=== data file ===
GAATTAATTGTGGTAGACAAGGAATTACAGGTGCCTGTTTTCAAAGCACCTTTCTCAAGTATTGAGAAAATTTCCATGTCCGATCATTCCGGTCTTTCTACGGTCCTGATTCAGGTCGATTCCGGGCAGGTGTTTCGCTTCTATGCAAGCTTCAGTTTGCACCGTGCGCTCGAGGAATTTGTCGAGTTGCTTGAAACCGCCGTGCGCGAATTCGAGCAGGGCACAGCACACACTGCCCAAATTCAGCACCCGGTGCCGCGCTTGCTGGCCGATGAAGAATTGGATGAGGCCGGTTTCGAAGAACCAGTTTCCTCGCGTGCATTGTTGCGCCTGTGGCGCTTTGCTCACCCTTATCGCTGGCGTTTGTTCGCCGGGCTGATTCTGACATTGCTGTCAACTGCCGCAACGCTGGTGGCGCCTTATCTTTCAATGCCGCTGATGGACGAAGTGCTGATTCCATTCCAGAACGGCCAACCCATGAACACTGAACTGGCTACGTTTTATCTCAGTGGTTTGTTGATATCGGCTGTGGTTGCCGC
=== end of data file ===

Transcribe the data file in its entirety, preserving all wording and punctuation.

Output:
GAATTAATTGTGGTAGACAAGGAATTACAGGTGCCTGTTTTCAAAGCACCTTTCTCAAGTATTGAGAAAATTTCCATGTCCGATCATTCCGGTCTTTCTACGGTCCTGATTCAGGTCGATTCCGGGCAGGTGTTTCGCTTCTATGCAAGCTTCAGTTTGCACCGTGCGCTCGAGGAATTTGTCGAGTTGCTTGAAACCGCCGTGCGCGAATTCGAGCAGGGCACAGCACACACTGCCCAAATTCAGCACCCGGTGCCGCGCTTGCTGGCCGATGAAGAATTGGATGAGGCCGGTTTCGAAGAACCAGTTTCCTCGCGTGCATTGTTGCGCCTGTGGCGCTTTGCTCACCCTTATCGCTGGCGTTTGTTCGCCGGGCTGATTCTGACATTGCTGTCAACTGCCGCAACGCTGGTGGCGCCTTATCTTTCAATGCCGCTGATGGACGAAGTGCTGATTCCATTCCAGAACGGCCAACCCATGAACACTGAACTGGCTACGTTTTATCTCAGTGGTTTGTTGATATCGGCTGTGGTTGCCGC